Judge Robert J. Parins
Board of Directors: 1966-94
Executive Committee: 1979-89
Chairman of the Board: 1989-91
Parins was the first full-time president in Packers history and helped set the stage for the team's recent financial success in a rapidly changing NFL. During Parins' seven years as president, the Packers constructed the first private boxes at Lambeau Field and their first indoor practice facility, and expanded their administration building and training facilities. On the football front, Parins hired an executive vice president of football operations separate from the head coach in 1987. At the least, it was a break with tradition from the all-powerful general manager-coach structure that had foiled the Packers for more than two decades following the departure of Vince Lombardi in early 1969.
Under Parins' leadership, the corporation's net worth – the value of stock proceeds plus accumulated earnings – climbed from roughly $14.9 million to $25.9 million. He also handpicked Bob Harlan as his successor, and had to carry out the wishes of his board of directors and fire Bart Starr as coach following the 1983 season. While it might have been a thankless duty, Starr's record was 52-76-3 over nine seasons.
"A judge lives a contemplative and reclusive life," George A. Burns, a Milwaukee County circuit court judge and member of the Packers' board of directors, said in 1983. "He can't care about public relations. That's reflected in Judge Parins' style as Packer president."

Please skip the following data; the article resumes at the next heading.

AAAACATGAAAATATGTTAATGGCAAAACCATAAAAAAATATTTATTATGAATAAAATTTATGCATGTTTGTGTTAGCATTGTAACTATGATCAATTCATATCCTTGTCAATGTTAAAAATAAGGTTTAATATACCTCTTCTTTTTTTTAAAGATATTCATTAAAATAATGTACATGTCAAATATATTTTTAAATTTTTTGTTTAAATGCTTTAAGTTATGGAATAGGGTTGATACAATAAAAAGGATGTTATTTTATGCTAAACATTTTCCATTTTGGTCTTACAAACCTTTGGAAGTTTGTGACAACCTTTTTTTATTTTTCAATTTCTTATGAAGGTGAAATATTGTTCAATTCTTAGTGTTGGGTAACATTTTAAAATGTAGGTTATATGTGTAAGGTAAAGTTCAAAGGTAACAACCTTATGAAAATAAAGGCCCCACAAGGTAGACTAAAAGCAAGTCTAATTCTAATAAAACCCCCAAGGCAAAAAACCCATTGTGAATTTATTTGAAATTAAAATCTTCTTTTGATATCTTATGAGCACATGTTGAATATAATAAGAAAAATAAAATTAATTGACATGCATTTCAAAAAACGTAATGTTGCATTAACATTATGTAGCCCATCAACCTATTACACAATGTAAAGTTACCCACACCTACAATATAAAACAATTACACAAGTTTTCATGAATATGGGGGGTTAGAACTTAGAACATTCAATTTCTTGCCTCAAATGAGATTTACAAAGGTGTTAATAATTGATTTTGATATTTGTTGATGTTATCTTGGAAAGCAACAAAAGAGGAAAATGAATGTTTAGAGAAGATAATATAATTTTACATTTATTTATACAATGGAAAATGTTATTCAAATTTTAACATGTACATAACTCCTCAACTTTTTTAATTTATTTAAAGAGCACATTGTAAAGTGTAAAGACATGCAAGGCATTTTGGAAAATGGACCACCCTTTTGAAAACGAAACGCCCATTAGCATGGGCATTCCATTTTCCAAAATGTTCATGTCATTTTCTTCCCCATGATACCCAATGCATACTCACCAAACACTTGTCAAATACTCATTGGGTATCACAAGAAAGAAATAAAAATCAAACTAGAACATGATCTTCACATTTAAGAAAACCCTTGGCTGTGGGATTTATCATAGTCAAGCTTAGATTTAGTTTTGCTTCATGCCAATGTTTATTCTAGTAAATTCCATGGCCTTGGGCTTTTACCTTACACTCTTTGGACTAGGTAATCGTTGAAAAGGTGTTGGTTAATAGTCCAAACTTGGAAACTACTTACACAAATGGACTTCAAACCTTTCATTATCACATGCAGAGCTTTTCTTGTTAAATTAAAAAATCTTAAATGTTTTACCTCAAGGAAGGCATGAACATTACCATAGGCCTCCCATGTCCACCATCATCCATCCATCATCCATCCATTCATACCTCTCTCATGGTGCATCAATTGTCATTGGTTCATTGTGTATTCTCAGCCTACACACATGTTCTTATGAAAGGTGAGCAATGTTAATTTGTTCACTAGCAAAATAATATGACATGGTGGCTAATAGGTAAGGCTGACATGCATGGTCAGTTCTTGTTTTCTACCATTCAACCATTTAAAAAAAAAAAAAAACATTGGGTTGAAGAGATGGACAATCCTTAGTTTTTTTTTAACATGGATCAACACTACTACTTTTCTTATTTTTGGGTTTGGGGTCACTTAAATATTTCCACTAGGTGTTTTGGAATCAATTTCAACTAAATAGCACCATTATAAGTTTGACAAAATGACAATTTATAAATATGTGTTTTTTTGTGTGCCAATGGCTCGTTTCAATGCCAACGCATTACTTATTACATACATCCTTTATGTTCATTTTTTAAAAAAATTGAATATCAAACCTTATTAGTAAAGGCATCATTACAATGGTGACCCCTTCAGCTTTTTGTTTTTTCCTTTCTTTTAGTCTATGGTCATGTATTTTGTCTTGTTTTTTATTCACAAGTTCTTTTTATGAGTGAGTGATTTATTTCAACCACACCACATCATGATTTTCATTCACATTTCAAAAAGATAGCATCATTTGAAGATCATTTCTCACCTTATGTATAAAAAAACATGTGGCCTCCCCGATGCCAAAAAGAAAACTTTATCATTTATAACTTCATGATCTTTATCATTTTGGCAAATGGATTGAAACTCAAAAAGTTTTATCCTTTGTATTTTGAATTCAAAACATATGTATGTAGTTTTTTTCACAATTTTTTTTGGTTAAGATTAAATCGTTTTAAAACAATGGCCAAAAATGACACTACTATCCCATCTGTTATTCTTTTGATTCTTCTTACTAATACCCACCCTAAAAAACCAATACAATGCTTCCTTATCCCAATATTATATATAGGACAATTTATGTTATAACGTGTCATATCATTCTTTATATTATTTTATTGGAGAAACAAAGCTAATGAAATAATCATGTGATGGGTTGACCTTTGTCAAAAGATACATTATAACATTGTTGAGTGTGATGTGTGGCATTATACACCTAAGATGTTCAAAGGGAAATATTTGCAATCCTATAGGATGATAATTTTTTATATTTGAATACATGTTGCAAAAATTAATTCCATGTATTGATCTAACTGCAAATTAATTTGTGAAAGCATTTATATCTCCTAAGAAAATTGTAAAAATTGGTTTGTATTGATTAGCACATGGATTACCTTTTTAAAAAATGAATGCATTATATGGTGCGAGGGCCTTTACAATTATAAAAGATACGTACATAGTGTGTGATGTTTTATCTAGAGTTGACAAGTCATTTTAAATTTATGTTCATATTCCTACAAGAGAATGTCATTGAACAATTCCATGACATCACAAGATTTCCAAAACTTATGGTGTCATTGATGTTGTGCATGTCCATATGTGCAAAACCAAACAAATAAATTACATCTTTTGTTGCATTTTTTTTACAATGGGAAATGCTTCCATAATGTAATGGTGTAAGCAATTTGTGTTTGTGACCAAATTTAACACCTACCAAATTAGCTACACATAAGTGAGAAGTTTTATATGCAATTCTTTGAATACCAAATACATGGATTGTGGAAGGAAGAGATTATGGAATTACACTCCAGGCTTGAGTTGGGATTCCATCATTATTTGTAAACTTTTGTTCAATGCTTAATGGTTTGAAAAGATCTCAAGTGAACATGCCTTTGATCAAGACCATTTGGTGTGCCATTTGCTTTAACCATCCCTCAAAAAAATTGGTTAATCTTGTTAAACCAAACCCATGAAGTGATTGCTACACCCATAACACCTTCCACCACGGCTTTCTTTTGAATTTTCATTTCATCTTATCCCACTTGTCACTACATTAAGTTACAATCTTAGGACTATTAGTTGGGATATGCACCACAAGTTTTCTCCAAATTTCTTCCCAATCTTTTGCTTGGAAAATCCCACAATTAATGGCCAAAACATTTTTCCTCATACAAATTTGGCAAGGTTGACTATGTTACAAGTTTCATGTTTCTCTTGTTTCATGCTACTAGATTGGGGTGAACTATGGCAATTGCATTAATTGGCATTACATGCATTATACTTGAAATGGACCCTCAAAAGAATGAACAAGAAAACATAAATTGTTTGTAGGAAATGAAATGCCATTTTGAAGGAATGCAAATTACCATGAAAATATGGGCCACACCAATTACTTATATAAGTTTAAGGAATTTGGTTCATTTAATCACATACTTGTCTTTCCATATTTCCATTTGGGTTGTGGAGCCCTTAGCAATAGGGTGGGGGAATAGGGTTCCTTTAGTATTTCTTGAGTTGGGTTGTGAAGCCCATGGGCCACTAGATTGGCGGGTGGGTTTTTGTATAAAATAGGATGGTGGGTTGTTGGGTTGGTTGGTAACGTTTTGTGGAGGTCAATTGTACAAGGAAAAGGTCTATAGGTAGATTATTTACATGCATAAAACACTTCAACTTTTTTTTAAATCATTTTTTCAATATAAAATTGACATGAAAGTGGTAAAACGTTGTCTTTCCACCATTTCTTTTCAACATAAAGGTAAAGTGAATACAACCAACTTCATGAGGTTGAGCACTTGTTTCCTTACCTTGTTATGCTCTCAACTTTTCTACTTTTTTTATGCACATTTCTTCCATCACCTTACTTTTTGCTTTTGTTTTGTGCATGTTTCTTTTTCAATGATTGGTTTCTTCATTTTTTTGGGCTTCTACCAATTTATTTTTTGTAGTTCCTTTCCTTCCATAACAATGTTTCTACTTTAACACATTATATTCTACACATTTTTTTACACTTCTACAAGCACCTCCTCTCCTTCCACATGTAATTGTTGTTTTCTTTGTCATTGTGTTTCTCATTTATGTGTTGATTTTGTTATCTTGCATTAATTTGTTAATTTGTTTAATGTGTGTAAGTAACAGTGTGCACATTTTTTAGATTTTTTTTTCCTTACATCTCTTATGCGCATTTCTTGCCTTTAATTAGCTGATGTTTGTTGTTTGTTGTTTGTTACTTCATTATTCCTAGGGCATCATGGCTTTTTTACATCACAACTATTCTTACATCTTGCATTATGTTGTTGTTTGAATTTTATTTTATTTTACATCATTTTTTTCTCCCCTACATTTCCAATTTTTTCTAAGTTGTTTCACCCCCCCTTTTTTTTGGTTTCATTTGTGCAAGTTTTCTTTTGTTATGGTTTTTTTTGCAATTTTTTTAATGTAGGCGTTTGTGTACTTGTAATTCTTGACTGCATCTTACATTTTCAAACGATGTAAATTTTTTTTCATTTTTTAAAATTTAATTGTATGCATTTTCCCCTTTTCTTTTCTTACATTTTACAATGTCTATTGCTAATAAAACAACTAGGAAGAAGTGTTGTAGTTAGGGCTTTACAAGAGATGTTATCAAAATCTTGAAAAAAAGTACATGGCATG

Parins was elected president on May 3, 1982, given the additional title of CEO in 1988 and served in those capacities until he retired June 5, 1989. Previously, he was elected vice president when he joined the executive committee in 1979, and then was given the authority to perform the duties of the principal executive officer on Oct. 11, 1981. Parins was elected to the board of directors on May 23, 1966. He was named honorary chairman in 1991 and director emeritus in 1994.
Born Aug. 23, 1918, in Green Bay, Parins was already an avid fan of the Packers when they won their first three NFL championships from 1929 to 1931. Given name Robert James Parins. He graduated from Green Bay East High School in 1936 and the University of Wisconsin Law School in 1942. He served as a Brown County circuit judge from 1968 to 1982, and as the county's district attorney from 1949 to 1950. Died May 26, 2017, at age 98.
- By Cliff Christl